Soon I was noticing disparities in every song I listened to outside of my personal playlist. The invigorating life I found in Nightcore was sorely lacking in the original or remixed edits. I was skeptical that this change was caused solely by a change in listening habits, so I ran a series of short tests. I would listen to Nightcore for a week and then switch back to the native tunes for another week. What I discovered was that, along with causing massive headaches, the songs I listened to changed my perception of all music after several days.

But this wasn’t the only perception changes that have occurred. I’ve been passively recording what I’ve noticed over the two years since, and here are just a couple of the ways that my reality has changed: my walking speed and listening comprehension.

I’ll be honest, I don’t do a lot of walking. Most of my day is spent in front of a screen cramming for assignments or nodding off due to lack of sleep. As such, it took awhile for me to detect the gradual shift in my movement patterns. My walk used to be slightly lethargic, lagging just behind whoever I was with. Now, however, I need to constantly check to see if I have outpaced my companion. My gate has sped up in time to the tempo of Nightcored songs and the beat they have. Even more interesting is the drop in my transit time from place to place. With no one to talk to and only a destination in mind, I end up there two to three minutes earlier for every ten minutes the journey used to take me.

I have never been great at understanding speech. Even in casual conversation I generally only pick up on 80% of the words being spoken and have to infer the rest. It has caused problems before and no matter how hard I’ve tried, it just hasn’t gotten better… Until I started listening to Nightcore.

Compared to keeping up with slurred lyrics that have been accelerated beyond reason, a quick chat with friends is nothing. I now hear songs and speeches that would normally be considered fast are no more than moderately paced, making keeping up with them much easier. Even my foreign language comprehension has improved. While my lexicon hasn’t changed, being able to pick up recognizable words from a fast paced conversation makes listening exams significantly easier.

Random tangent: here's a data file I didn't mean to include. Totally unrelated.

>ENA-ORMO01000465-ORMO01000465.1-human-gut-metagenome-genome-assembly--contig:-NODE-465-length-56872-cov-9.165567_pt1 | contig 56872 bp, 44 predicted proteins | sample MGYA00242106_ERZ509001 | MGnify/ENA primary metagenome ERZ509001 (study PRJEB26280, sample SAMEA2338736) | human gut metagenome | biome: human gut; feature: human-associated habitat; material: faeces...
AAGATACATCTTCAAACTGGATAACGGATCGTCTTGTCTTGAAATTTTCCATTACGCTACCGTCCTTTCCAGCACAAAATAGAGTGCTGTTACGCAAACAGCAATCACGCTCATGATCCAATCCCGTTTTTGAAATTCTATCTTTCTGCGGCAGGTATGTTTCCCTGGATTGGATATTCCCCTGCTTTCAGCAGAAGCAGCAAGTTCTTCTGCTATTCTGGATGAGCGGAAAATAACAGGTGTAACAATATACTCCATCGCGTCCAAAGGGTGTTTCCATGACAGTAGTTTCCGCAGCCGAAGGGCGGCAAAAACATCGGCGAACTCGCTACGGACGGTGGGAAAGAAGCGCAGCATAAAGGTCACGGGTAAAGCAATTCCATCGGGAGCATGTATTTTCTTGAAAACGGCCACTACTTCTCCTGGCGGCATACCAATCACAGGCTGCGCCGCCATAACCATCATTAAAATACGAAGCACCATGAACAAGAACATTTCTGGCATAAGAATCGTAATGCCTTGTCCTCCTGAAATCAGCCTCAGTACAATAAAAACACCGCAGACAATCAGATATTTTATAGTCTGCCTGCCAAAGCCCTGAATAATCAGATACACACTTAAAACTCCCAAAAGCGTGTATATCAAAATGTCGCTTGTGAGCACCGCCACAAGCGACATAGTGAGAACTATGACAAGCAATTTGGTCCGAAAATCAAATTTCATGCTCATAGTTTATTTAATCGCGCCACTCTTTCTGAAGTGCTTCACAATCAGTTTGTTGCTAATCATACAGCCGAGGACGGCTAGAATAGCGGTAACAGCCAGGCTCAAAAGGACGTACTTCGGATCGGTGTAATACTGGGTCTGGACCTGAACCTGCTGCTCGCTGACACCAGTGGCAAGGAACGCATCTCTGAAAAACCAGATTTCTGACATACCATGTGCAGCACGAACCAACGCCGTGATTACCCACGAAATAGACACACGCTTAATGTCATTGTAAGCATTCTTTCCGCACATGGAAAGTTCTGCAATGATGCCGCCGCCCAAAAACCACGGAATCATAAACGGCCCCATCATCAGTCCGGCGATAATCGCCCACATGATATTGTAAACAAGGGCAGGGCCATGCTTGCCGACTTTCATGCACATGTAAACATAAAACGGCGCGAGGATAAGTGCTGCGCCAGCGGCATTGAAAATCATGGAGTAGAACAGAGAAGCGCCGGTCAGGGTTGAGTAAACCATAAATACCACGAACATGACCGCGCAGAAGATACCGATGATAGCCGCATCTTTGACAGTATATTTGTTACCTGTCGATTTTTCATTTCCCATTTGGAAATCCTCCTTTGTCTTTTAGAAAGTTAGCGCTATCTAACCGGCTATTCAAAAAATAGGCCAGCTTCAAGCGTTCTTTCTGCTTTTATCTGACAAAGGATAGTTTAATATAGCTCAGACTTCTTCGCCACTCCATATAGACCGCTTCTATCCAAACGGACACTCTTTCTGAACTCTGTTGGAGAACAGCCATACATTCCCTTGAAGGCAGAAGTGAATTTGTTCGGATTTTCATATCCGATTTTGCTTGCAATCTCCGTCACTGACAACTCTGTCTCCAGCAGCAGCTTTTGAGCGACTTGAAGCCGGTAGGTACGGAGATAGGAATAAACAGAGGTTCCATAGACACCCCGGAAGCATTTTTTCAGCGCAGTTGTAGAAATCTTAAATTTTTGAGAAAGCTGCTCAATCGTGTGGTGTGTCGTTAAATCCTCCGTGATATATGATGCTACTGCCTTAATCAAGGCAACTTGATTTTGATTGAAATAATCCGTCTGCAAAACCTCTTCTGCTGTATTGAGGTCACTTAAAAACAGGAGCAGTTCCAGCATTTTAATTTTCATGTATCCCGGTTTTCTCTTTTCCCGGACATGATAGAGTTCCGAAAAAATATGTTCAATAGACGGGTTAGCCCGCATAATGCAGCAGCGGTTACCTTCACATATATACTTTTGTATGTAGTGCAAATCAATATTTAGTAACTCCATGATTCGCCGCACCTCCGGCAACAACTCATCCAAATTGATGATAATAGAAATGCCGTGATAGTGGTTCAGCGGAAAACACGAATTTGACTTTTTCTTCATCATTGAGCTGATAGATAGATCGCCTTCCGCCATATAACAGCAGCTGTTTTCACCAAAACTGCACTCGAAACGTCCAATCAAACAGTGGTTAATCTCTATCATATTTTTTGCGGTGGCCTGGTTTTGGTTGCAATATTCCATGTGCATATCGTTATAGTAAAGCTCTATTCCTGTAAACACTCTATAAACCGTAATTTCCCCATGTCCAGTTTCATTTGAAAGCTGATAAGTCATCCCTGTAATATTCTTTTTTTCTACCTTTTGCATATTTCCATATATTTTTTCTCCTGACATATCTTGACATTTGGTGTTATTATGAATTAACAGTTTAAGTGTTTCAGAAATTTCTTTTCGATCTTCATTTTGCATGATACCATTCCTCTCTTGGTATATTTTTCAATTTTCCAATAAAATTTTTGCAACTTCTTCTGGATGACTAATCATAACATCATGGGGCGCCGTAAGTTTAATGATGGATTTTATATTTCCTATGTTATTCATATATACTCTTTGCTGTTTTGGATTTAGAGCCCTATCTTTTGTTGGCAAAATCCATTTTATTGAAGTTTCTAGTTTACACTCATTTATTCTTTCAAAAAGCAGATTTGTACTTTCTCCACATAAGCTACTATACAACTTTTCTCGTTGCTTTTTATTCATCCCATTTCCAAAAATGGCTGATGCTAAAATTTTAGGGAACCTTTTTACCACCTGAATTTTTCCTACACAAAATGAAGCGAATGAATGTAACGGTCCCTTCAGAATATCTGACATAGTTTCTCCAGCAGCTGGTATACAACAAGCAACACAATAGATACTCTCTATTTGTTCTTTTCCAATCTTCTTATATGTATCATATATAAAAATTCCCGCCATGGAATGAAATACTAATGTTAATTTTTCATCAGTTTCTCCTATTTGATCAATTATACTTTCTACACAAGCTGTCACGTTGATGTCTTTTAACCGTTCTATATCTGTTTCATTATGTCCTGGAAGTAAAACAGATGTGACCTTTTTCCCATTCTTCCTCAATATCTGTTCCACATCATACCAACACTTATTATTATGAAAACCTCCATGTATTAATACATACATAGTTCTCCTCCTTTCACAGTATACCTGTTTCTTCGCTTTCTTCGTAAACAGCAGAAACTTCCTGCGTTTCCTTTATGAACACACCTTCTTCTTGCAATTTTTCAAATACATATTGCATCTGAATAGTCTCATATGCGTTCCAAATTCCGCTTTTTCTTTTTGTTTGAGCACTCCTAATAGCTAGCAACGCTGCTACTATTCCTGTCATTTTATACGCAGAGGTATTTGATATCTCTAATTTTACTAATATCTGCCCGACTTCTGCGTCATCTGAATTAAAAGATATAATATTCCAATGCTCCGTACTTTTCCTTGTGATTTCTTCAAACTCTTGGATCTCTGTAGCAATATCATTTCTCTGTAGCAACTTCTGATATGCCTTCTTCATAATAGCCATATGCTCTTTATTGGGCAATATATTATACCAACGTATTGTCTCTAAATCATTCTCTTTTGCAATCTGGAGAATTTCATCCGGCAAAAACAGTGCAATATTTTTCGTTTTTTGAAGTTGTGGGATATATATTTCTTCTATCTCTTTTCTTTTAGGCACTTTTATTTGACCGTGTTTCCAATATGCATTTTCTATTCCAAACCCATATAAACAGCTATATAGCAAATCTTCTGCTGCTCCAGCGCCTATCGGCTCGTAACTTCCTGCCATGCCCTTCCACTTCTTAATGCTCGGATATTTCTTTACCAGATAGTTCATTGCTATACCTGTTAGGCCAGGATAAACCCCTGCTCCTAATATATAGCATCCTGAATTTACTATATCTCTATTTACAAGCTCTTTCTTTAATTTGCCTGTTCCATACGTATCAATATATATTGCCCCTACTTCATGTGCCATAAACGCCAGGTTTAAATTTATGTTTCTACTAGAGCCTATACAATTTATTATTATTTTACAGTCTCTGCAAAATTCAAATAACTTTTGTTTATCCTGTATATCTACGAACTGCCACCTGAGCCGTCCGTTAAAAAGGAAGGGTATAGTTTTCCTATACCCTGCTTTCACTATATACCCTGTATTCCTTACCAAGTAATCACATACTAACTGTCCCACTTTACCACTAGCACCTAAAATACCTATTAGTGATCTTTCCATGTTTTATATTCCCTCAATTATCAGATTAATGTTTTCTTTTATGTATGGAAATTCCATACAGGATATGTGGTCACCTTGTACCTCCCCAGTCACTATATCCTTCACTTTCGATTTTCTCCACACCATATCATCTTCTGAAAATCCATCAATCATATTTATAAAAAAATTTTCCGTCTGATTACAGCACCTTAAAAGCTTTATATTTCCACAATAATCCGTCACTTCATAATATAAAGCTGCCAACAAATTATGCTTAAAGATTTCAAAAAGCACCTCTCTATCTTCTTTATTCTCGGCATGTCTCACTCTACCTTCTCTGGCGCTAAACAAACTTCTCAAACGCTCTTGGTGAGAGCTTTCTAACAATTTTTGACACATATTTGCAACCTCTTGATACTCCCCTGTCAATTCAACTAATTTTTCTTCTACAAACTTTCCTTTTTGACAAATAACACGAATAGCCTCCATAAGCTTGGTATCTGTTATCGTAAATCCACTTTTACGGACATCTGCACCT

And for those who think I’m making this up, I’d like to propose a quick challenge. Listen to a Nightcored version of Caravan Palace Lone Digger. Even if you’ve heard the song before, chances are that the chorus will sound completely unintelligible. I can keep up with and sing along, but I have yet to find anyone else who can do that first try.

When asked what music I listen to, I often struggle to find an answer that will satisfy the questioner. By explaining what Nightcore is I open myself up to the “why do you listen to that?” line of questions which I have no good answer to. The short answer is that it’s just part of who I am now. As ridiculous as it sounds, Nightcore has changed my life. The way I look at and interact with the world is different because of the music that I listen to. No one change was huge or entirely meaningful on its own, but looking back and seeing how these small things added up was fascinating. It’s enough to make one wonder what other small choices we make shape who we are subconsciously.